Two incidents earlier this year alerted his wife that she and her children were in danger from the kidnappers. On Jan. 15, an unidentified man appeared at the Inter-American Church in Maicao and asked for Idia Miranda Reyes. When he was told she was not there, the man asked for her address and cell phone number, which church workers refused to give him.
Before he left, the man said testily, “It is in [her] best interest to get in touch with me, than for me to have to find her.”
Six days later, Luz Nelly Reyes was approached by a stranger on the street (the family believes it was the same man), who told her that if she wanted to see her father again, she should come with him. The girl declined the invitation. When he attempted to grab her by the arm, Luz Nelly fled.
“I have not reported this to police, because I’m afraid,” her mother told Compass after the incident. “They could do something to me.”
Through sobs she added, “We never conceived of this happening to us. I just wish they would tell us if they have him or not.”
Idia Miranda Reyes waited to leave Maicao until Luz Nelly completed her senior year in high school; the 17-year-old graduated on March 28. According to sources, the Inter-American church is contributing a modest living allowance to the Reyes family.
Reyes is not alone in her fears; Colombia suffers the highest incidence of kidnapping in the Western Hemisphere and a homicide rate 11 times greater than in the United States.
Due to general lawlessness, Colombians often face harassment from the same criminals who kidnap or murder loved ones. Violent crime is so common in the country that half of the felonies are not reported to police, and only one in nine makes the newspapers.
Another Maicao kidnapping in February underscores the problem. Armed men abducted a woman from a church just a few blocks from the Light and Truth church – while worship was in progress. The pastor of that church later refused to disclose the victim’s identity or discuss the circumstances of her disappearance, citing concerns for the safety of his congregation.
Evangelical Christians are not always passive victims of crime, however. Justapaz, a Mennonite Church-affiliated organization based in Bogotá, and The Commission for Restoration, Life and Peace of the Evangelical Council of Churches of Colombia (CEDECOL) have organized an international prayer and action campaign in response to the Reyes family crisis.
The campaign mobilized concerned citizens to petition the office of Attorney General Dr. Mario Iguarán, asking that authorities conduct a thorough investigation into Pastor Reyes’ disappearance and report their findings to Commission Coordinator Ricardo Esquivia and Jenny Neme, director of Justapaz.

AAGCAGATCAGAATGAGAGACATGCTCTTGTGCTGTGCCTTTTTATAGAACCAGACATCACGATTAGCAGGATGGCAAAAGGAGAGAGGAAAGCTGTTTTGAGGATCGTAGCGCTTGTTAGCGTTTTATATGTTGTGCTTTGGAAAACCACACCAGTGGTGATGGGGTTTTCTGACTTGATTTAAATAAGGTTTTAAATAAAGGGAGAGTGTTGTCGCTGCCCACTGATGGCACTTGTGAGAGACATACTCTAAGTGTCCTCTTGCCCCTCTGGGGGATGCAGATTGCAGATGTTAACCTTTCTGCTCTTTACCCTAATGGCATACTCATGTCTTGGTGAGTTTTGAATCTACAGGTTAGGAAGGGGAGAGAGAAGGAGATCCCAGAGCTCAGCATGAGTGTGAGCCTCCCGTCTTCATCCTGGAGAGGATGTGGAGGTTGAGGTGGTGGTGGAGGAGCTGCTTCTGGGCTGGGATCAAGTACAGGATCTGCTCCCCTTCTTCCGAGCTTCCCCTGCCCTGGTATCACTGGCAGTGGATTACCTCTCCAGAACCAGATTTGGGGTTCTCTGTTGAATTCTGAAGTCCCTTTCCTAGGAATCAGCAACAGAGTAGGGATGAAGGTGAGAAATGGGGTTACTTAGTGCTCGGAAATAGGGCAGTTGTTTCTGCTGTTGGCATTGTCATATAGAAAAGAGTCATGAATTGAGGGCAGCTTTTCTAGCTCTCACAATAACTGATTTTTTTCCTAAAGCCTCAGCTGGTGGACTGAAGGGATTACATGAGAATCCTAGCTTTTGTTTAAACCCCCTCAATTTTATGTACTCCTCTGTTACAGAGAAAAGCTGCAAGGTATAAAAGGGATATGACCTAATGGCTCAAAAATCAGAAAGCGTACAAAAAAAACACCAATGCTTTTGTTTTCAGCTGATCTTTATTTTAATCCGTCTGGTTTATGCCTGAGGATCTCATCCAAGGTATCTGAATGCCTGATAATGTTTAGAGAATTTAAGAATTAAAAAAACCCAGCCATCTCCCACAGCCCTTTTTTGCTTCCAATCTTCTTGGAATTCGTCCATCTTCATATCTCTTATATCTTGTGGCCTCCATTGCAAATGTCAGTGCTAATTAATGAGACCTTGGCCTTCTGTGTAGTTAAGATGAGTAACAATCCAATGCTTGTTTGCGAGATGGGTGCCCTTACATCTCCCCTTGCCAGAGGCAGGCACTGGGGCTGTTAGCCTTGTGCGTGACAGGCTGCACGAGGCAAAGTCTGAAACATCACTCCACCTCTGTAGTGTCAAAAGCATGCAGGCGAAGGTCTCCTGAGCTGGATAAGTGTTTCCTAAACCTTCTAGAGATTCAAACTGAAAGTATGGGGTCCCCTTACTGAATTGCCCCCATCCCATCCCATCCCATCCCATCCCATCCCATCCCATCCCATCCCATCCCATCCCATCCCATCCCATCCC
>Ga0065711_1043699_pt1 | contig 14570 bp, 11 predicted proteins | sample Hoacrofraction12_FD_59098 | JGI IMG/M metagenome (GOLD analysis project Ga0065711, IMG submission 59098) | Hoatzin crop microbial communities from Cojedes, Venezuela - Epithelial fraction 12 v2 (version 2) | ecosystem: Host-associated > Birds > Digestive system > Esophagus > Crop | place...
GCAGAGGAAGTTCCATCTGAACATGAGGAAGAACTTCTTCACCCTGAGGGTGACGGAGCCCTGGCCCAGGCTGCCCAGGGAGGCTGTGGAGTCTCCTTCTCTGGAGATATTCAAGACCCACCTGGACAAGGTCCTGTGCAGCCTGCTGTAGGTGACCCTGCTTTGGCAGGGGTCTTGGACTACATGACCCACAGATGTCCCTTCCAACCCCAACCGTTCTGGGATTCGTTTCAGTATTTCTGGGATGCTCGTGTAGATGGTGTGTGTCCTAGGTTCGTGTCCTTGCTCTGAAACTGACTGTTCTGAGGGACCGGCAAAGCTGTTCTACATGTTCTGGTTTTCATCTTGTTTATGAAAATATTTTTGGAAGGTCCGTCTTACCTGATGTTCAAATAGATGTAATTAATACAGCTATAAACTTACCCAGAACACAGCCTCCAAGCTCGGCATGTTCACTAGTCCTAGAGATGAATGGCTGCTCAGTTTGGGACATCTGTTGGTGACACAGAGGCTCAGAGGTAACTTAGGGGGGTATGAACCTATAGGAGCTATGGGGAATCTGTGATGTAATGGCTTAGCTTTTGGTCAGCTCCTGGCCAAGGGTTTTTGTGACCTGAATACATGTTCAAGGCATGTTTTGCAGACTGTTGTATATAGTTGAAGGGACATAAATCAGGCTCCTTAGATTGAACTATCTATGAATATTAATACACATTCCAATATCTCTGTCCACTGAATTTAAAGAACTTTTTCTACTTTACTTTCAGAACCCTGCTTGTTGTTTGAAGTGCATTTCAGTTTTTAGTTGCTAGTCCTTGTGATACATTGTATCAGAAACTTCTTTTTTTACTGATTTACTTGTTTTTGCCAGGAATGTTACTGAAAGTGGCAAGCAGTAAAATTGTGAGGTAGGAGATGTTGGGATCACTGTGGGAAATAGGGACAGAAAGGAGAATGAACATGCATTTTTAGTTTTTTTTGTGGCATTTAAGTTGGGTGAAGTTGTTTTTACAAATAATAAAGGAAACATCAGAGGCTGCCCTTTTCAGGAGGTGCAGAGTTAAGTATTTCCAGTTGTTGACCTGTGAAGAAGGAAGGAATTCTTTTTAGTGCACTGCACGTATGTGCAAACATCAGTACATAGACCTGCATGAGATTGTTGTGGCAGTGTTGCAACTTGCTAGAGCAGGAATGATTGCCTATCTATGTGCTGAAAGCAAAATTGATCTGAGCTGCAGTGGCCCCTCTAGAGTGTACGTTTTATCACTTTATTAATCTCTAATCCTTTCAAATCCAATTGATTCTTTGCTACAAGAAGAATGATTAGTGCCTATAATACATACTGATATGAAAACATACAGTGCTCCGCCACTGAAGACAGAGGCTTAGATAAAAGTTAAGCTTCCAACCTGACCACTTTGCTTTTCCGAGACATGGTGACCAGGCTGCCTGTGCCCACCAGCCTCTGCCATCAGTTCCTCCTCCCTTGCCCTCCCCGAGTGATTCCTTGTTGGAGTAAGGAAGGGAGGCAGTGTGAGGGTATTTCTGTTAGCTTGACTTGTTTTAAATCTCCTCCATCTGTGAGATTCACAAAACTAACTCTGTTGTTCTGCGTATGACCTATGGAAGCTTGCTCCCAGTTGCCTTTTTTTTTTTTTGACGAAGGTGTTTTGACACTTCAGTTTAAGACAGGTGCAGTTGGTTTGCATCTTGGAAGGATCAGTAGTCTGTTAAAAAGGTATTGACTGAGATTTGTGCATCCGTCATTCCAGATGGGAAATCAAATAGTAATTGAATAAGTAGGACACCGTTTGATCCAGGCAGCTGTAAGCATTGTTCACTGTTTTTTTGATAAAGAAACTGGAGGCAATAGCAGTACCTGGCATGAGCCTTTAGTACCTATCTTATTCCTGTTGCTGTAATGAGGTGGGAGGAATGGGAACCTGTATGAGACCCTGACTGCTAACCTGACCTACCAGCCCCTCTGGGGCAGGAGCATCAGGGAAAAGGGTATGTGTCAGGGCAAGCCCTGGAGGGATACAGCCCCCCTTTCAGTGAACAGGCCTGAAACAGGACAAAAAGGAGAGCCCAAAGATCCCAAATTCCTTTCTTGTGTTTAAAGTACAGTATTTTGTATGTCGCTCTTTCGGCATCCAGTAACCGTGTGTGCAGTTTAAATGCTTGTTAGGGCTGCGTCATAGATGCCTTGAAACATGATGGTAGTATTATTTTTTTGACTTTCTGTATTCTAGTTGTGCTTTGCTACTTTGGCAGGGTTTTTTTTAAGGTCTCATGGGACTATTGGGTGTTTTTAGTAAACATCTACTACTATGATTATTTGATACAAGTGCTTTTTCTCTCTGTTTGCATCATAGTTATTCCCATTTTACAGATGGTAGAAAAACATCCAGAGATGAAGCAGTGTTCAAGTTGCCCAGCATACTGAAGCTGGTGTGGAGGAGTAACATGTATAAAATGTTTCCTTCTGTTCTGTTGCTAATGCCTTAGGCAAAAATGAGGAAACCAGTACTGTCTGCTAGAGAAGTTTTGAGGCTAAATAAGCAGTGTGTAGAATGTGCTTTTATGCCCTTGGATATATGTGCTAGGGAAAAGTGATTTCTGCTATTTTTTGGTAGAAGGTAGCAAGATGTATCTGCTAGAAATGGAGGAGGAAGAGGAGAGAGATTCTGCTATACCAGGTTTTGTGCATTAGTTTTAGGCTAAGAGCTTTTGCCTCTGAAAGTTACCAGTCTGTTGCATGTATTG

“Despite hundreds of letters from church members in the United States, Canada and across Europe, and repeated attempts to get a response from the Colombian Attorney General´s Office, we have yet to receive any information from them regarding progress in the case,” said Michael Joseph, who coordinates the Reyes case on behalf of CEDECOL and Justapaz. “We’re doing our best to make sure Pastor Reyes’ case is not forgotten.”
The Reyes family joins other “internal refugees” who live as exiles in their own country. Unchecked political and social violence have forced innocent victims – many of them widows and children – to abruptly abandon homes and careers. They must take up life in crowded, far-off cities in order to protect themselves and their children from further attack.
According to estimates, Colombia now has 3 million internal refugees, the second largest population of displaced persons in the world after Sudan.
Report from Compass Direct News
One pastor missing, three others reported killed in past month.
COCHABAMBA, Bolivia, November 4 – Christians in Colombia are anxious to learn the fate of pastor William Reyes, missing since Sept. 25, even as three other pastors have gone missing.
Reyes, a minister of the Light and Truth Inter-American Church and member of the Fraternity of Evangelical Pastors of Maicao (FRAMEN, Fraternidad de Ministros Evangélicos de Maicao), left a meeting in Valledupar, Cesar, at 10 a.m. that morning heading home to Maicao, La Guajira. He never arrived.
Family members and fellow ministers fear that Reyes may have been murdered by illegal armed groups operating in northern Colombia. Since March of this year, FRAMEN has received repeated threats from both the leftist Revolutionary Armed Forces of Colombia (FARC) and right-wing paramilitary units.